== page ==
Monday, 1 October 2007

Ireland: some craic to be sure to be sure

There are certain things that typically only ever happen right at the end of something. Like, the time I lived in a flat up over 170 dodgy looking stairs, and only once fell down them - while I was moving out. Or, how at our last place, Tane parked his car in one spot the whole time. We only ever got one parking ticket for doing so though - the day before we left. I was reminded of these things when, on the last day of a two month trip around parts of the world where hygiene practices are dubious, both Tane and I got really ill.

Tane tries to smile his pain away. I am less polite.
While not indulging in self-pity and moaning, though, we have managed to have a very pleasant time in both London and Ireland. We weren't in London long, but it was long enough to find a flat as well and a job interview for Tane. Yay! Ireland, also, has been excellent.

Tane on the north coast of Ireland. So green. If you ignore the tiny brick houses and hedgerows, in fact, Ireland really reminded us of parts of NZ.

Unfortunately, this time around there has only been time to visit Dublin and Northern Ireland. These were both fabulous, though. Kat was an excellent host in Dublin, squeezing us into her flat and showing us around Trinity College. Tane and I also loved Northern Ireland, in particular getting into nature and seeing the countryside. All the corny cliches are true, we decided. Ireland is beautiful. Tane grinning on a swing bridge that he described as having "really good bounce". Given the drop below, all I remember about it was concentrating on getting to the other side.

Tane at the Giant's Causeway, a series of funky rock formations on the North Coast. According to local legend, it used to be part of the bridge giants used to walk to Scotland. Cool.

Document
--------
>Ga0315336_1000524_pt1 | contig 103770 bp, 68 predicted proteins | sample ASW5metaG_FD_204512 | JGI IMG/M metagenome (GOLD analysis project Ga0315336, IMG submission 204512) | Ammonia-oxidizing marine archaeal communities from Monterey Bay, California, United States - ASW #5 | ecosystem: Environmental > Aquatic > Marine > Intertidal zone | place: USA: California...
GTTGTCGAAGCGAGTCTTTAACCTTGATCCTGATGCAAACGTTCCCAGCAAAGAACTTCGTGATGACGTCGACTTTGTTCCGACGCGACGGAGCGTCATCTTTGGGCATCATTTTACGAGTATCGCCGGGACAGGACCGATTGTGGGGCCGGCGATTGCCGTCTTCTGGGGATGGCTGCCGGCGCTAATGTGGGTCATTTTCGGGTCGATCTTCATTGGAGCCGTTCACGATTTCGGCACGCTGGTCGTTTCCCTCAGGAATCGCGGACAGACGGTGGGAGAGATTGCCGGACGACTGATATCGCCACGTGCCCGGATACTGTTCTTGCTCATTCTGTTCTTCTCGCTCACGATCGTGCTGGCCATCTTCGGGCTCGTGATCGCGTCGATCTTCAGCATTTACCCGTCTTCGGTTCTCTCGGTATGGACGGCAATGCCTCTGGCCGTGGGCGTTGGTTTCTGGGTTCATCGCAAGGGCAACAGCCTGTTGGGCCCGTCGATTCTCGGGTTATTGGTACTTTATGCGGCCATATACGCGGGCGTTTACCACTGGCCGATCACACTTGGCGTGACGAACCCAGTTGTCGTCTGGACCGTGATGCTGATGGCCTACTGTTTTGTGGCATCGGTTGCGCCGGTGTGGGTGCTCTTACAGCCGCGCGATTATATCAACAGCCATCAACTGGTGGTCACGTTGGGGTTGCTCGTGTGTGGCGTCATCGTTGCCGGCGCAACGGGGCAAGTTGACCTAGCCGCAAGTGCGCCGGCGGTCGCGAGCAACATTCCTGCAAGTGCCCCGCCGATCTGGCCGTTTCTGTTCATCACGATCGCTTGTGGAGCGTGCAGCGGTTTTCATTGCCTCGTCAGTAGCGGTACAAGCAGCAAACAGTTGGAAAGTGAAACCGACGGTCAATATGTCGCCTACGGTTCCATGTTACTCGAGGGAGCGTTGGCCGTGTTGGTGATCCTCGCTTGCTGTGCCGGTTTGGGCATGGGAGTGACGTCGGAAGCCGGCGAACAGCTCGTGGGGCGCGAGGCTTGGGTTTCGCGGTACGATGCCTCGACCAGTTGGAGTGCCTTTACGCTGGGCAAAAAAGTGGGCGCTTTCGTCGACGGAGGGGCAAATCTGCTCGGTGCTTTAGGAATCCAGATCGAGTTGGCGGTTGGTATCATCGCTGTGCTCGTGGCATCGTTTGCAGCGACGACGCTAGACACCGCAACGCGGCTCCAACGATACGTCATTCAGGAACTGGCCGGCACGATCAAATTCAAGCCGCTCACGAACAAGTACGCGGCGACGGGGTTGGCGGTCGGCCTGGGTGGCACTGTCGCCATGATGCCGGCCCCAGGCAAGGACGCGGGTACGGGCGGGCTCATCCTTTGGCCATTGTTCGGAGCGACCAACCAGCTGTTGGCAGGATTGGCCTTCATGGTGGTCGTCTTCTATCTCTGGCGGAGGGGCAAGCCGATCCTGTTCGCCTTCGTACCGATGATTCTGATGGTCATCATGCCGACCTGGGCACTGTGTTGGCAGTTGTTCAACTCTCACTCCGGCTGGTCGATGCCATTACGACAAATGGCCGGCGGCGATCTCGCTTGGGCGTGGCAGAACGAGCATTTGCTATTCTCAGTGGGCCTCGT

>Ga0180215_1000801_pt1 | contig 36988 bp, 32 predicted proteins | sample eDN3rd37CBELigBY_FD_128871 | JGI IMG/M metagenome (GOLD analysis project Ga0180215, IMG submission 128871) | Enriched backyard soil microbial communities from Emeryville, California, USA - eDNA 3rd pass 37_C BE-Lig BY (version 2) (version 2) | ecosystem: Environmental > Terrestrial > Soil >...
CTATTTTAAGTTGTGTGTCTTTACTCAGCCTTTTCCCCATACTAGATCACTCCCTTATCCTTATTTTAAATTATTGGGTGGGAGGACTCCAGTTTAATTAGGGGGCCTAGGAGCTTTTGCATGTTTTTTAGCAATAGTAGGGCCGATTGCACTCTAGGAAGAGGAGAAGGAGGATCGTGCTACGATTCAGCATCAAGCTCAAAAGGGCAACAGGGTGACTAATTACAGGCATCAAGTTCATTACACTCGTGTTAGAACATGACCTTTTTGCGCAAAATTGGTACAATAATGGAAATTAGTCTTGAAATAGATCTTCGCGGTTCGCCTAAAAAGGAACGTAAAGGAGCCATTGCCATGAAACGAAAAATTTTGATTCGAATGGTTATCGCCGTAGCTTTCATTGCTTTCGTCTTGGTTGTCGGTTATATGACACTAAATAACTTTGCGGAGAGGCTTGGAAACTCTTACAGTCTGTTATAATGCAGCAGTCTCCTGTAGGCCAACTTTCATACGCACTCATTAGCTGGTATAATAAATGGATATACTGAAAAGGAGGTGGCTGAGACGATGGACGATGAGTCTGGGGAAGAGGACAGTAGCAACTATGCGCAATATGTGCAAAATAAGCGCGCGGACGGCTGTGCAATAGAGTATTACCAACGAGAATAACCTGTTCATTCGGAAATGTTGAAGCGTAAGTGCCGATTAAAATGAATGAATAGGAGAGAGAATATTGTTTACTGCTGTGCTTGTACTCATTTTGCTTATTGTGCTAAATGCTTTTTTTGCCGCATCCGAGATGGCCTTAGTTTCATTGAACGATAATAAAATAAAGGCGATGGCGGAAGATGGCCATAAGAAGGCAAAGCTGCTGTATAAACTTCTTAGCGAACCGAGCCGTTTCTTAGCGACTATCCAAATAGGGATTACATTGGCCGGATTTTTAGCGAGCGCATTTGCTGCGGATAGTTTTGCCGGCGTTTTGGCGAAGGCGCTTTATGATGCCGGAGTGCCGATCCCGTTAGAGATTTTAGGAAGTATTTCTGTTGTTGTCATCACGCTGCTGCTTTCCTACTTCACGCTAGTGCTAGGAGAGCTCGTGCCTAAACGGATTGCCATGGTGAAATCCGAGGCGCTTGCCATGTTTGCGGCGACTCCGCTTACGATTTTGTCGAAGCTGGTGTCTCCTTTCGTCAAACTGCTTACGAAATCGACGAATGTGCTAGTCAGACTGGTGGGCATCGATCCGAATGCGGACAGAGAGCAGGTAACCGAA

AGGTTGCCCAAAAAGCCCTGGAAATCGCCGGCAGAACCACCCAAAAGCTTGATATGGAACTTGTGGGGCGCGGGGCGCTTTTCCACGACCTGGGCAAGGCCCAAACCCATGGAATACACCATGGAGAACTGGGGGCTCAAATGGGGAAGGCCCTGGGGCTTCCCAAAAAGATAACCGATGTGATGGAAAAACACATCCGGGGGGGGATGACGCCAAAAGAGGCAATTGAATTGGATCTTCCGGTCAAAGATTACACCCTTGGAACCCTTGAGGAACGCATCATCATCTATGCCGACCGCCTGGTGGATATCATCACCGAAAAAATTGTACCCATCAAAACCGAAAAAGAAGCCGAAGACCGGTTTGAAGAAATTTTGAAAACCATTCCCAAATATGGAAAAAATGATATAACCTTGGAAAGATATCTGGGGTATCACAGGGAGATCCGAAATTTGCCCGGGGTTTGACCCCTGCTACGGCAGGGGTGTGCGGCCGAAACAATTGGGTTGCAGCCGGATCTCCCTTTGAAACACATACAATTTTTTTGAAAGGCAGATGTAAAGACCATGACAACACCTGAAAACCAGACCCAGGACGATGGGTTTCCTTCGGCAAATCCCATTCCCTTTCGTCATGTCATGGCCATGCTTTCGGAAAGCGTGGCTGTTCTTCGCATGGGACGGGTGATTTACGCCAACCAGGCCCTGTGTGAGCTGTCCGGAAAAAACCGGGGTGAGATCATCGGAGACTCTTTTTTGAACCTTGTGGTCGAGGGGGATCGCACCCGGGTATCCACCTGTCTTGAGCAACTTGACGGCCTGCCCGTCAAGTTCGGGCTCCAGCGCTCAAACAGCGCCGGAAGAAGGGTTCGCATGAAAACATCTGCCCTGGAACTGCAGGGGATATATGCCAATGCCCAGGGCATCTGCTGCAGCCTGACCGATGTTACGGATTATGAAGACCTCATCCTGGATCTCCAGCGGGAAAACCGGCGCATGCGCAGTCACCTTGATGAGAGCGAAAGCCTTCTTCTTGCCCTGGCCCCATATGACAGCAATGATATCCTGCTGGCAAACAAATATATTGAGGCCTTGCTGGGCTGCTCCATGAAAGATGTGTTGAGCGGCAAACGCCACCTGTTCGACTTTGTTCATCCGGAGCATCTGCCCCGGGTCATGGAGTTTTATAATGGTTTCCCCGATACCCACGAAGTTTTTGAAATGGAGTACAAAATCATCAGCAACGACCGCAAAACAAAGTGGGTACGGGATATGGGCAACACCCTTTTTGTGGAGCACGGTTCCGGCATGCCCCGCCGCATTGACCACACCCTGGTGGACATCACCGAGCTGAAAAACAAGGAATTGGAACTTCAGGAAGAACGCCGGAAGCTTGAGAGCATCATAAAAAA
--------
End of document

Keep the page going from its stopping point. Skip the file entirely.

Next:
Ireland is also a fabulous place for getting a good history fix. In Dublin, the Post Office that was the site of the 1916 Easter Rising sits smack bang in the middle of town. It was quite eerie when I recognised it from some grainy photographs I saw once. While in Northern Ireland, we also spent some time in Derry. Derry was the home of Bloody Sunday, where 26 protesters were shot by the British in 1972. It's a pretty intense history, and Derry is filled with reminders of what happened, most memorably a series of murals around the area Bloody Sunday took place. After being in Derry I listened to U2's Sunday Bloody Sunday on my i-pod and actually understood the lyrics a little better. Before Derry, it was just a catchy tune.
I was also a bit surprised to see the Bloody Sunday museum filled with my surname - I had known that my ancestor was from Ireland and probably from Ulster, but didn't have many details. The curator of the museum told me that there were loads of us in Ulster though, and winking at me told me not to worry. They were all Republican, not pro-British.
Ireland is great. The fields are green, the Guinness is tasty, and the pubs are everywhere. Given the history fix as well, I am totally coming back one day.


Maria said...

Welcome to Ireland! You're now only a hop, skip and a jump from Denmark! :D

Miriama said...

Oim gludger harvin titoim uv yer loif Larren! xox